I’ve been out to Kalamazoo twice this summer, and Kalamazoo—Ali, Drew, and little Silas—came here, too, to celebrate my birthday with fancy brunch and baby smiles and some fun time hanging out on my couches, which they can’t do enough (because it wouldn’t be enough until it was every other day). In Kalamazoo, Ali and I celebrated almost fourteen years of friendship, and talked through walks on the Kal-Haven Trail and through the cemetery by her house, and drives out to the country and to Silas’ first beach dip. I love this baby.
After the highs of June, and a magnificent Fourth of July weekend, July brought darker tidings. More violence in the U.S., more violence abroad, sadness and frustration and anger and pain. It was, and still is, hard to handle. Hard to get through the day when you see what other people are doing and saying, and when you know that it will happen again.
I also spent more time than usual at my parents’ house in Grosse Pointe, to take care of the pets while my mom was at the hospital with my dad, who had an extremely painful case of appendicitis. A couple days later, my brother John and I were there again, to say goodbye to our sweet dog Finn after fifteen years of life together. Our kind vet pointed out, as we were leaving, that Finn had probably led a better life than most people in this world.
Up North: Manistee, Harbor Springs, and Wilderness State Park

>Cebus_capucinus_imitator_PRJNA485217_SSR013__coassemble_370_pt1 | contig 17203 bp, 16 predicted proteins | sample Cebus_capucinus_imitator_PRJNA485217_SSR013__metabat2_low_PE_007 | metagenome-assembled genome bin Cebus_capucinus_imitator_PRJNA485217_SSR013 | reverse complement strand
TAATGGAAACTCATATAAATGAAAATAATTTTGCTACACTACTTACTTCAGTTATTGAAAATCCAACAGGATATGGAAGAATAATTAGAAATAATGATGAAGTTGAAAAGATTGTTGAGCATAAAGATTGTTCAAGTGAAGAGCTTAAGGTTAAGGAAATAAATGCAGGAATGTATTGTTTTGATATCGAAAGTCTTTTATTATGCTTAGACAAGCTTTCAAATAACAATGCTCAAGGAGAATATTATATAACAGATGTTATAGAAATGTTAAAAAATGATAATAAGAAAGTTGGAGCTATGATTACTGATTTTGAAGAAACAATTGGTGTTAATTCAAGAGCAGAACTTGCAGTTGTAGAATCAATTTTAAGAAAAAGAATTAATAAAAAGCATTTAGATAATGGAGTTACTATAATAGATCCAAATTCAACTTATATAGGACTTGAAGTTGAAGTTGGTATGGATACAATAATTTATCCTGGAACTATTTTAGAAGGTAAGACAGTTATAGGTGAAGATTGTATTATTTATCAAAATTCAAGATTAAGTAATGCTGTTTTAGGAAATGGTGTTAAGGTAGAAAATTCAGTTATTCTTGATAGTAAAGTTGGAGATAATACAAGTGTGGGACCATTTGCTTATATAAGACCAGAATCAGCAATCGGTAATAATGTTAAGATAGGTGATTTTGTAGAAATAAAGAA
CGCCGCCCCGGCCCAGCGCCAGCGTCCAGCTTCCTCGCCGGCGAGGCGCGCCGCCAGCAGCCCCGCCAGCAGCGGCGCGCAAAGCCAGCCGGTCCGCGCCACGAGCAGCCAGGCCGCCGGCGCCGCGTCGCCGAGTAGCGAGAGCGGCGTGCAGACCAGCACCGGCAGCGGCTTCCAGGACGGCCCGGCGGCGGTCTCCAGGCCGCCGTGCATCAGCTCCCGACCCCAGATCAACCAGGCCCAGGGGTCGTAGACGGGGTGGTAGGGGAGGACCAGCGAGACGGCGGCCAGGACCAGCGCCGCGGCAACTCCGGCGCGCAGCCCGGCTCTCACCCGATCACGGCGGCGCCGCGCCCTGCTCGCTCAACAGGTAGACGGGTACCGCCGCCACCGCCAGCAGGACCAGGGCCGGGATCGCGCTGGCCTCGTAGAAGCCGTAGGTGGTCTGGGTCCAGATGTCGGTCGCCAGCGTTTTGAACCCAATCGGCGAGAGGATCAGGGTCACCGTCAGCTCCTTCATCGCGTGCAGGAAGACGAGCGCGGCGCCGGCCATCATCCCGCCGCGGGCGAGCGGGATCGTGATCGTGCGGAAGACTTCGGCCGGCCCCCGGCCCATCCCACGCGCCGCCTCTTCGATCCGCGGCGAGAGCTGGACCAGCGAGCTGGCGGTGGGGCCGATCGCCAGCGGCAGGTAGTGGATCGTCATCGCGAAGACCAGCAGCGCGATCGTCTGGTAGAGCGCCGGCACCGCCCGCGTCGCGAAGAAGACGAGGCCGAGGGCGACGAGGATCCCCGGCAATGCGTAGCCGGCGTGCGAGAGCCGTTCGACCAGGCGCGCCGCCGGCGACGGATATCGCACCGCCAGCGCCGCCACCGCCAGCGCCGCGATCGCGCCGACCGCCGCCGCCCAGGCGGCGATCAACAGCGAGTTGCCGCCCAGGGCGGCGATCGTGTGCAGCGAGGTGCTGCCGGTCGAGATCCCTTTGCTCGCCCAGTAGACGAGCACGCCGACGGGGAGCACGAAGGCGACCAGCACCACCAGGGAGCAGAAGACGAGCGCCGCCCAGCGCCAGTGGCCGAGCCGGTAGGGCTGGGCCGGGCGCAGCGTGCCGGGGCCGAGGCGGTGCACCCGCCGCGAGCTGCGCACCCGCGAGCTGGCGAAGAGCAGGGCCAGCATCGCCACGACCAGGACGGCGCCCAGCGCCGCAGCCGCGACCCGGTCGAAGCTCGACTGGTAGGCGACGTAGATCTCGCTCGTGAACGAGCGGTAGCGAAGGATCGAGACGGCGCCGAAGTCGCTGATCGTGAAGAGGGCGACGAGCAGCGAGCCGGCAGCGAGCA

But there was a carefree weekend of woods, roads, beaches, and bonfires—all the things that take a summer from good to great—before this wave of sadness, though it’s harder to fully engage with those gleeful memories, knowing what came after.
We fled town on the Friday before the Fourth of July, for our first northern journey of the summer: two nights at Cooper’s dad’s in Manistee, on the shore of Lake Michigan, and then further north to Harbor Springs to see my friend Jessie. We camped on her family’s beautiful farm and went swimming on the Fourth at Sturgeon Bay in Wilderness State Park, right at the top of the lower peninsula. Sturgeon Bay is one of the prettiest beaches I’ve ever been to, with clear, sparkling water and sand bars, and Waugoshance Point along with two islands framing the bay in the distance. I was disappointed we couldn’t actually stand at the end of the point and feel like we were at the edge of the world, but it’s for a good cause: the park restricts access to the point because it shelters one-third of Michigan’s remaining nesting habitat for the endangered piping plover.